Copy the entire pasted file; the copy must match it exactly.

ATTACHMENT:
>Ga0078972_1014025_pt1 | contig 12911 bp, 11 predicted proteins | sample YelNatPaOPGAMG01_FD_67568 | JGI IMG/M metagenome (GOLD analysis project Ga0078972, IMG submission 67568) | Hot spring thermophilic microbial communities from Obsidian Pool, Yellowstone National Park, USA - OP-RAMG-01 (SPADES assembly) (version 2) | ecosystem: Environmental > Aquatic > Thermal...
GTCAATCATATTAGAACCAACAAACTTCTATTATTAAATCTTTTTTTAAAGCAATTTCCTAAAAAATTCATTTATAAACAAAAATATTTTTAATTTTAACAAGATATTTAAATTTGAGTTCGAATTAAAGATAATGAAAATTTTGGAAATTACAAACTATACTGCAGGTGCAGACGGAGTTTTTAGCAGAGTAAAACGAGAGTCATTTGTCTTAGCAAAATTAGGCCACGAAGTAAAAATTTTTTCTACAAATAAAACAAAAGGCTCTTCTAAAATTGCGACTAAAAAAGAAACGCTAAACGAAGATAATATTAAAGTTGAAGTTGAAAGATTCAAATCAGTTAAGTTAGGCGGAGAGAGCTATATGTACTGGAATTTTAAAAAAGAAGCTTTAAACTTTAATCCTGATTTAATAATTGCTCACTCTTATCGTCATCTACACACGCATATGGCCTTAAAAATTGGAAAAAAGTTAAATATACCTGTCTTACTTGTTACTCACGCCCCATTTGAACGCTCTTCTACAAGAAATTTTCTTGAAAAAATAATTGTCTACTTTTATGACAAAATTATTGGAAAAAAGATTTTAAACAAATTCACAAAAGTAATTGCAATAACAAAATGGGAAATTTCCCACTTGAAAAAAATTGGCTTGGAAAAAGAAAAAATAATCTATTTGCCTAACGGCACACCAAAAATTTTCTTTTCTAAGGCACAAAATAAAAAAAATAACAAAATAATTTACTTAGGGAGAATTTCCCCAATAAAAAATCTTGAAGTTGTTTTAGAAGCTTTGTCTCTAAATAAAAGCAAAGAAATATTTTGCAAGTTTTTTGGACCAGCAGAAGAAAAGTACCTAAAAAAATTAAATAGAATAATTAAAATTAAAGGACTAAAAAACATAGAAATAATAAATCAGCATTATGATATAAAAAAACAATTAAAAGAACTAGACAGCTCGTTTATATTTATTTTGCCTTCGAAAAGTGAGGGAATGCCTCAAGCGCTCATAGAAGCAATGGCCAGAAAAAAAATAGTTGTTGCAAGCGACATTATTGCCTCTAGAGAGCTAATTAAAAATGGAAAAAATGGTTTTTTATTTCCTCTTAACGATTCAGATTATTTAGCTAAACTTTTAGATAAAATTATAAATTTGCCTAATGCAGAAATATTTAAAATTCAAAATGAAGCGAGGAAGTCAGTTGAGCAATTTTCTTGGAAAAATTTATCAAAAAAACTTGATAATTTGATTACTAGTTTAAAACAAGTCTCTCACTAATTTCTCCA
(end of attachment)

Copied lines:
>Ga0078972_1014025_pt1 | contig 12911 bp, 11 predicted proteins | sample YelNatPaOPGAMG01_FD_67568 | JGI IMG/M metagenome (GOLD analysis project Ga0078972, IMG submission 67568) | Hot spring thermophilic microbial communities from Obsidian Pool, Yellowstone National Park, USA - OP-RAMG-01 (SPADES assembly) (version 2) | ecosystem: Environmental > Aquatic > Thermal...
GTCAATCATATTAGAACCAACAAACTTCTATTATTAAATCTTTTTTTAAAGCAATTTCCTAAAAAATTCATTTATAAACAAAAATATTTTTAATTTTAACAAGATATTTAAATTTGAGTTCGAATTAAAGATAATGAAAATTTTGGAAATTACAAACTATACTGCAGGTGCAGACGGAGTTTTTAGCAGAGTAAAACGAGAGTCATTTGTCTTAGCAAAATTAGGCCACGAAGTAAAAATTTTTTCTACAAATAAAACAAAAGGCTCTTCTAAAATTGCGACTAAAAAAGAAACGCTAAACGAAGATAATATTAAAGTTGAAGTTGAAAGATTCAAATCAGTTAAGTTAGGCGGAGAGAGCTATATGTACTGGAATTTTAAAAAAGAAGCTTTAAACTTTAATCCTGATTTAATAATTGCTCACTCTTATCGTCATCTACACACGCATATGGCCTTAAAAATTGGAAAAAAGTTAAATATACCTGTCTTACTTGTTACTCACGCCCCATTTGAACGCTCTTCTACAAGAAATTTTCTTGAAAAAATAATTGTCTACTTTTATGACAAAATTATTGGAAAAAAGATTTTAAACAAATTCACAAAAGTAATTGCAATAACAAAATGGGAAATTTCCCACTTGAAAAAAATTGGCTTGGAAAAAGAAAAAATAATCTATTTGCCTAACGGCACACCAAAAATTTTCTTTTCTAAGGCACAAAATAAAAAAAATAACAAAATAATTTACTTAGGGAGAATTTCCCCAATAAAAAATCTTGAAGTTGTTTTAGAAGCTTTGTCTCTAAATAAAAGCAAAGAAATATTTTGCAAGTTTTTTGGACCAGCAGAAGAAAAGTACCTAAAAAAATTAAATAGAATAATTAAAATTAAAGGACTAAAAAACATAGAAATAATAAATCAGCATTATGATATAAAAAAACAATTAAAAGAACTAGACAGCTCGTTTATATTTATTTTGCCTTCGAAAAGTGAGGGAATGCCTCAAGCGCTCATAGAAGCAATGGCCAGAAAAAAAATAGTTGTTGCAAGCGACATTATTGCCTCTAGAGAGCTAATTAAAAATGGAAAAAATGGTTTTTTATTTCCTCTTAACGATTCAGATTATTTAGCTAAACTTTTAGATAAAATTATAAATTTGCCTAATGCAGAAATATTTAAAATTCAAAATGAAGCGAGGAAGTCAGTTGAGCAATTTTCTTGGAAAAATTTATCAAAAAAACTTGATAATTTGATTACTAGTTTAAAACAAGTCTCTCACTAATTTCTCCA